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and = ?, and multiplying equals by equals, E D
cancelling the common multipliers from numerator and denominator on both sides (Arith. Prin. 5), A = and therefore A:C::D:F.
Next, let there be given four magnitudes, A, B, C, and D, and other four, E, F, G, and H, which, taken two and two in a cross order, have the same ratio; namely, A:B :: G:H, B:C:: F:G, and C:D:: E:F; to prove that A:D::E:H.
AGB F (Dem.) From the above given proportions,
multiplying equals by equals,
= 4 x x again, cancelling the common factors from the numerator and denominator of both sides (Arith. Prin. 5), A E
and therefore A:D::E:H.
In the same manner the demonstration may be extended to any number of such magnitudes.
PROPOSITION XXIV. THEOREM. (EUCLID XXIV.) If the first has to the second the same ratio which the third has to the fourth; and the fifth to the second the same ratio which the sixth has to the fourth; the first and fifth together shall have to the second the same ratio which the third and sixth together have to the fourth.
Let the six given magnitudes, A, B, C, D, E, and F, be such that A:B::C:D, and E:B::F:D; it is required to prove that A +E:B::C+F:D.
(Dem.) From the given proportions, = , and =
PROPOSITION XXV. ' THEOREM. (EUCLID E.) Ratios which are compounded of the same or equal ratios are equal to one another.
Given the ratios of A to B, and of B to C, which compound the ratio of A to C, equal, each to each, to the ratios of D to E, and E to F, which compound the ratio of D to F; to prove that A:C::D:F.
(Dem.) For, first, if the ratio of A to B be equal to that of D to E, and the ratio of B to C equal to that of E to F, then (V. 22), A:C::D:F.
And next, if the ratio of A to B be equal to that of E to F, and the ratio of B to C equal to that of D to E, then (V. 23), A:C::D:F.
In the same manner the proposition may be demonstrated Whatever be the number of ratios.
1. Straight lines are said to be similarly divided when their corresponding segments are proportional
2. A line is said to be cut in a given ratio when its“ segments have that ratio.
3. Straight lines that meet in the same point are called convergent or divergent lines, according as they are considered to verge towards or from the point of concourse..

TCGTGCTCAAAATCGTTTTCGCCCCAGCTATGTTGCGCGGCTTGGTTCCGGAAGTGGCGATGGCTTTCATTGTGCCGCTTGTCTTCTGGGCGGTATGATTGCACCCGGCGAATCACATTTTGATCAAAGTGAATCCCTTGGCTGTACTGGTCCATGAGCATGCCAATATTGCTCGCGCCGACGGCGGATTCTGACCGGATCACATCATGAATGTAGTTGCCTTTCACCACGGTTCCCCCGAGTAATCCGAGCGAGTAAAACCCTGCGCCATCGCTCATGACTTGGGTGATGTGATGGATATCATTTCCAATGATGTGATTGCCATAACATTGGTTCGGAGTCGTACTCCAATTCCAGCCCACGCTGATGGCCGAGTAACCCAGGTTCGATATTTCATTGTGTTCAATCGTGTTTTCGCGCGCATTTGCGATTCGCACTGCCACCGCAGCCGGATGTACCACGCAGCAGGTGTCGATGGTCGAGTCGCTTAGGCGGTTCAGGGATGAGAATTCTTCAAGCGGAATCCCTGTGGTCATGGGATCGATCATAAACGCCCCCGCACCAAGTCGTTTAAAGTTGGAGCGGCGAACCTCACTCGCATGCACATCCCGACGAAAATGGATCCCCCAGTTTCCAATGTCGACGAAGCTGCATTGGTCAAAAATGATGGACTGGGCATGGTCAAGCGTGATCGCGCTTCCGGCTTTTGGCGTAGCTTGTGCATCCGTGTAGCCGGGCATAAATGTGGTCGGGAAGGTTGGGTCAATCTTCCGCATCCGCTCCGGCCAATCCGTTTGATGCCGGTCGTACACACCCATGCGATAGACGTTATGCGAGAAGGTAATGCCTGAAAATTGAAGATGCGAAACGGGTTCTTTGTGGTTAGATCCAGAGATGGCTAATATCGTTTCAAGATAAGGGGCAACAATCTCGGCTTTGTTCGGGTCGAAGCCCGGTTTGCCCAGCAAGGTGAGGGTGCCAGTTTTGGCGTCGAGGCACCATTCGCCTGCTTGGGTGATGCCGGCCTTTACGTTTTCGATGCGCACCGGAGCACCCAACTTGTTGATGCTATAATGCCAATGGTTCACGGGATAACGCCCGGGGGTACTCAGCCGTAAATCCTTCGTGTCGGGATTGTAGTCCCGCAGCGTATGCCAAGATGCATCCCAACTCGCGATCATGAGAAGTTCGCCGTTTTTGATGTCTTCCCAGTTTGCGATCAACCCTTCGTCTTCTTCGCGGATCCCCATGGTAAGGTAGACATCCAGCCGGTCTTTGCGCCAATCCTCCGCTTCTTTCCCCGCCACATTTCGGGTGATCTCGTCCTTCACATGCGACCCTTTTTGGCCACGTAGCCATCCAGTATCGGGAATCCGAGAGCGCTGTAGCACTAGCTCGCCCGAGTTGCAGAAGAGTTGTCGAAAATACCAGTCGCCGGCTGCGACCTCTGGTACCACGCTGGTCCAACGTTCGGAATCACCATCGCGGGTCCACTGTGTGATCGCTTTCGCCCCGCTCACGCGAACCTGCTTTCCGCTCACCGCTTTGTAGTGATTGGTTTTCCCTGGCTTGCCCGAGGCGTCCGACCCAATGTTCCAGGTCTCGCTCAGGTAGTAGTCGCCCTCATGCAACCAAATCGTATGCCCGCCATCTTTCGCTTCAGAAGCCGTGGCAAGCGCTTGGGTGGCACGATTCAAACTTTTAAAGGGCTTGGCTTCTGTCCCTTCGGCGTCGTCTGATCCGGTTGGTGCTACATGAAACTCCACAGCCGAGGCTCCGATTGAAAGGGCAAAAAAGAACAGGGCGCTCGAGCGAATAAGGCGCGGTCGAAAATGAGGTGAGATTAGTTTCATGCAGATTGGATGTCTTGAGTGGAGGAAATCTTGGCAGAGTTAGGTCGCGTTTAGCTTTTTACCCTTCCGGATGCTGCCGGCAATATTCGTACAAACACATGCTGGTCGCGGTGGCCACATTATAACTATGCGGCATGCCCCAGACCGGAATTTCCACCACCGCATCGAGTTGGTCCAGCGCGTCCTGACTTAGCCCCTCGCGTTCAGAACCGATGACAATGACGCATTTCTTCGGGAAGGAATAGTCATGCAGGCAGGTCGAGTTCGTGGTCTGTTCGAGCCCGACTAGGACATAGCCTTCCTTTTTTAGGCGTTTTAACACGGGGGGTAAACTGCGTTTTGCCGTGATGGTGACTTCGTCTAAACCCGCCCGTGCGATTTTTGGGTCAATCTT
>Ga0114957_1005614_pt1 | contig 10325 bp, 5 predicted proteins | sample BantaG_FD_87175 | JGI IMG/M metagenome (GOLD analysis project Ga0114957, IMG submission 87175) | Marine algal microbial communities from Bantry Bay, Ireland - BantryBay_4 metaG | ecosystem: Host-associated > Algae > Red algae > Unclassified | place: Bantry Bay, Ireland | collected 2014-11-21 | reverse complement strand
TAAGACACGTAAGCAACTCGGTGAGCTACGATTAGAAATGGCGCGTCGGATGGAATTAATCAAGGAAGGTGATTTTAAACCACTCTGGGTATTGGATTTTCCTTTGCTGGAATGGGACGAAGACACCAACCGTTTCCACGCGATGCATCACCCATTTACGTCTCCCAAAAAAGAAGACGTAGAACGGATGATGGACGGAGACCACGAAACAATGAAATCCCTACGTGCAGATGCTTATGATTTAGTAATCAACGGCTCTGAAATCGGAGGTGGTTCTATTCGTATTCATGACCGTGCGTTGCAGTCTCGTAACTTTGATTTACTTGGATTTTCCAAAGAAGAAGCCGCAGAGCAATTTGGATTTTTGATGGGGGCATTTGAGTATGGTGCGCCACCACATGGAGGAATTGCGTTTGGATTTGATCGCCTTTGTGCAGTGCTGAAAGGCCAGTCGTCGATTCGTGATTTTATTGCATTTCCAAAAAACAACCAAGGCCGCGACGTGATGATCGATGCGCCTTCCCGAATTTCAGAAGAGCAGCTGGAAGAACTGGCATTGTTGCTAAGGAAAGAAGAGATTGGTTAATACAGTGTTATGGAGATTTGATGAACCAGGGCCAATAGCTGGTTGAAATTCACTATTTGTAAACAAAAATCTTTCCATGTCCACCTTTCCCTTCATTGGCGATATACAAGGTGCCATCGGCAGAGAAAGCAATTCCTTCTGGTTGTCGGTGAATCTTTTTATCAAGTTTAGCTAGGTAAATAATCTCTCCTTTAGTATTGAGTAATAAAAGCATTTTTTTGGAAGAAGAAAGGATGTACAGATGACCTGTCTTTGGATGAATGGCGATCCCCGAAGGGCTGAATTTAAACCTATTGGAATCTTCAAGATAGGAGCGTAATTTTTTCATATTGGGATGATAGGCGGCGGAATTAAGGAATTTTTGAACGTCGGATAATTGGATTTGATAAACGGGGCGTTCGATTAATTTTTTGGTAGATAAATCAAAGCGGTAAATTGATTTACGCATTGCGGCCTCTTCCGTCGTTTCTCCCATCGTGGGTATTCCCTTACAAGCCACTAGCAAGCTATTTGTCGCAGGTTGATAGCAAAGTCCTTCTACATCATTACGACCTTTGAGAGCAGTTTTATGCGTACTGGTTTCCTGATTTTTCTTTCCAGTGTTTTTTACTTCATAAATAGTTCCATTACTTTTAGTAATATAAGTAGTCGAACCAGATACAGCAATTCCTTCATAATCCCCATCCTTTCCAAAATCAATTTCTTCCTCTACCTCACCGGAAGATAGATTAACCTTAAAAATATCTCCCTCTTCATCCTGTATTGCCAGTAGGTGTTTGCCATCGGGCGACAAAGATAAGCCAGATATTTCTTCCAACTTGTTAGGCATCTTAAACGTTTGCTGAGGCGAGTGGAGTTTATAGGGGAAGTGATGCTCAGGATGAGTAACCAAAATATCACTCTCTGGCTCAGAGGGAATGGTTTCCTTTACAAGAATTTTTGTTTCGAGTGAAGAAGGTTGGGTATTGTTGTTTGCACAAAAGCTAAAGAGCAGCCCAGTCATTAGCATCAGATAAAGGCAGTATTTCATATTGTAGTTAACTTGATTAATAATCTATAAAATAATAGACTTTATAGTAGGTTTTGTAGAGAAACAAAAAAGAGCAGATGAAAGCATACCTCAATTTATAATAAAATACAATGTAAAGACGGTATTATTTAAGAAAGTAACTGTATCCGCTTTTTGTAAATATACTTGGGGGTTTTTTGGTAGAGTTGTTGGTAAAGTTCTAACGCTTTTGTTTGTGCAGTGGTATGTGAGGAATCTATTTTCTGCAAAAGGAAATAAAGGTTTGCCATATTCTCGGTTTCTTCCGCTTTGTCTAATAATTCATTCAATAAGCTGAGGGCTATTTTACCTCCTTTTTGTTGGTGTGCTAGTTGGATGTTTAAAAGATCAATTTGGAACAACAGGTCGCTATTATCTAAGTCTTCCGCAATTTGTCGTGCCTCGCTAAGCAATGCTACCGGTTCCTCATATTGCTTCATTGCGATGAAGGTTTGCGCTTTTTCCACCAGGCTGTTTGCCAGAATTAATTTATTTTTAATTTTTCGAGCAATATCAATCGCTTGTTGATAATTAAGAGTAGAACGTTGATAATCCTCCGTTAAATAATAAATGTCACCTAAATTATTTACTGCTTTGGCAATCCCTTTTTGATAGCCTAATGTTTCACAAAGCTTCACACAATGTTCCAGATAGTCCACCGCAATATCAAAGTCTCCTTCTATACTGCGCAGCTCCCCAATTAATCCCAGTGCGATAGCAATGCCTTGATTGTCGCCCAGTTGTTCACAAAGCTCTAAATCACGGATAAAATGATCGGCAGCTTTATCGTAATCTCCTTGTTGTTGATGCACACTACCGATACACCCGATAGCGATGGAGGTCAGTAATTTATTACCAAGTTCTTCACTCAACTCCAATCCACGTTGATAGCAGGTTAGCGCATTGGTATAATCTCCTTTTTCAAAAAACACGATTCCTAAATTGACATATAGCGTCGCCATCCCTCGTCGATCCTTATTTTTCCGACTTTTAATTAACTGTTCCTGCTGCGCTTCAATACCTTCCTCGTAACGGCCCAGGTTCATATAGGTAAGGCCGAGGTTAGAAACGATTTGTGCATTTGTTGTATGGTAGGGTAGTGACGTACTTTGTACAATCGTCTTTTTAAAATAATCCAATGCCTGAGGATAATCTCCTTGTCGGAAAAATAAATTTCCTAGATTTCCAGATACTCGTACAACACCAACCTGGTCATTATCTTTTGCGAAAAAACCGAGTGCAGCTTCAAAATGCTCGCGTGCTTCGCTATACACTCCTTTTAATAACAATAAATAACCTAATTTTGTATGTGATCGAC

4. A straight line is said to be cut in extreme and mean ratio, when the whole is to the greater segment, as the greater segment is to the less.
5. A straight line is said to be harmonically divided, when it is divided into three segments such, that the whole line is to one extreme segment, as the other extreme segment to the middle segment.
6. Three straight lines are said to be in harmonical progression or harmonical progressionals, when the first is to the third, as the difference between the first and second is to the difference between the second and third.
7. The second of three lines in this progression is called a harmonic mean between the other two; and the third is called a third harmonical progressional to the other two.
8. Four divergent lines that cut any, line harmonically, are: called harmonicals.
9. Similar rectilineal figures are those which have their several angles equal, each to each, and the sides about the equal angles proportionals.
10. Two sides of one figure are said to be reciprocally propora tional to two sides of another, when one of the sides of the first is. to one of the sides of the other, as the remaining side of the other is to the remaining side of the first. .. 11. A lune is a figure contained by two arcs of different circles.
PROPOSITION I. THEOREM.
* Triangles and parallelograms of the same altitude are one to another as their bases.
Given the triangles ABC, ACD, and the parallelograms EC, CF, having the same altitude; namely, the perpendicular drawn from the point A to BD; to prove that as the base BC is to the base CD, so is the triangle ABC to the triangle ACD, and the parallelogram EC to the parallelogram CF. **
(Const.) Produce BD both ways to the points I and L, and take any number of straight lines BG, GH, HI, each equal to the base BC, and DK, KL, any number of them, each equal to the base CD; and join AÍ, AH, AG, AK, and AL. (Dem.) Then, because CB, BG, GH, and HI are all equal, the triangles AIH, AHG, AGB, ABC are all equal (I. 38); therefore, whatever multiple the base IC is of the base BC, the same multiple is the triangle AIC of the triangle ABC. For the same
I H G B C D K L reason, whatever multiple the base LC is of the base CD, the same multiple is the triangle ALC of the triangle ADC. And if the base IC be equal to the base CL, the triangle AIC is also equal to the triangle ALC; and if the base IC be greater than the base CL, the triangle AIC is likewise greater than the triangle ALC; and if less, less.
Therefore, since there are four magnitudes; namely, the two bases BC, CD, and the two triangles ABC, ACD; i and of the base BC and the triangle ABC, the first and third, any equimultiples whatever have been taken; namely, the base IC and triangle AIC; and of the base CD and triangle ACD, the second and fourth, there have been taken any equimultiples whatever; namely, the base CL and triangle ALC; in and since it has been shewn that if the base IC be greater than the base CL, the triangle AIC is greater than the triangle ALC; and if equal, equal; and if less, less. Therefore (V. Def. 10), as the base BC is to the base CD, so is the triangle ABC to the triangle ACD.
Again, because the parallelogram CE is double of the triangle ABC (I. 41), and the parallelogram CF double of the triangle ACD, and that magnitudes have the same ratio which their